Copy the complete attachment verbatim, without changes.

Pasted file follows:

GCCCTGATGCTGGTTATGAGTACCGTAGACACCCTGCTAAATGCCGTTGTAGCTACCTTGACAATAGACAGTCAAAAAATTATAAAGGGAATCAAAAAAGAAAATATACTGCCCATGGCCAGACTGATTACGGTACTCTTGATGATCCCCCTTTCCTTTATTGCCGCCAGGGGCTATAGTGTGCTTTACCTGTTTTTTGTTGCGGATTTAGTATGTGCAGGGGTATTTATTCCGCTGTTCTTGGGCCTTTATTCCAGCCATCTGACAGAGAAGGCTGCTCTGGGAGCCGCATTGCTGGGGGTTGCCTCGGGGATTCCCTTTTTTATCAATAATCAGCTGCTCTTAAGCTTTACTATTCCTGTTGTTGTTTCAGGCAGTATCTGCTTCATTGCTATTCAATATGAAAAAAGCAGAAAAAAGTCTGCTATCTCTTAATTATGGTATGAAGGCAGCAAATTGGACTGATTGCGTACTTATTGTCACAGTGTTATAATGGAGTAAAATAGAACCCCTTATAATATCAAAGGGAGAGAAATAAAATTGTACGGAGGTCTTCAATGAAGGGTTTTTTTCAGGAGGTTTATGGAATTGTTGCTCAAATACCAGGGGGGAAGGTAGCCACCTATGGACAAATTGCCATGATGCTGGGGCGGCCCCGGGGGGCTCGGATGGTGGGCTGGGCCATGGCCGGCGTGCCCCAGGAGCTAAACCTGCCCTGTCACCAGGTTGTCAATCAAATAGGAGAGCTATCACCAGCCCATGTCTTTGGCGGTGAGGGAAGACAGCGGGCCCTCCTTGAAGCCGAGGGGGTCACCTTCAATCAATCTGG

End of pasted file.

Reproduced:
GCCCTGATGCTGGTTATGAGTACCGTAGACACCCTGCTAAATGCCGTTGTAGCTACCTTGACAATAGACAGTCAAAAAATTATAAAGGGAATCAAAAAAGAAAATATACTGCCCATGGCCAGACTGATTACGGTACTCTTGATGATCCCCCTTTCCTTTATTGCCGCCAGGGGCTATAGTGTGCTTTACCTGTTTTTTGTTGCGGATTTAGTATGTGCAGGGGTATTTATTCCGCTGTTCTTGGGCCTTTATTCCAGCCATCTGACAGAGAAGGCTGCTCTGGGAGCCGCATTGCTGGGGGTTGCCTCGGGGATTCCCTTTTTTATCAATAATCAGCTGCTCTTAAGCTTTACTATTCCTGTTGTTGTTTCAGGCAGTATCTGCTTCATTGCTATTCAATATGAAAAAAGCAGAAAAAAGTCTGCTATCTCTTAATTATGGTATGAAGGCAGCAAATTGGACTGATTGCGTACTTATTGTCACAGTGTTATAATGGAGTAAAATAGAACCCCTTATAATATCAAAGGGAGAGAAATAAAATTGTACGGAGGTCTTCAATGAAGGGTTTTTTTCAGGAGGTTTATGGAATTGTTGCTCAAATACCAGGGGGGAAGGTAGCCACCTATGGACAAATTGCCATGATGCTGGGGCGGCCCCGGGGGGCTCGGATGGTGGGCTGGGCCATGGCCGGCGTGCCCCAGGAGCTAAACCTGCCCTGTCACCAGGTTGTCAATCAAATAGGAGAGCTATCACCAGCCCATGTCTTTGGCGGTGAGGGAAGACAGCGGGCCCTCCTTGAAGCCGAGGGGGTCACCTTCAATCAATCTGG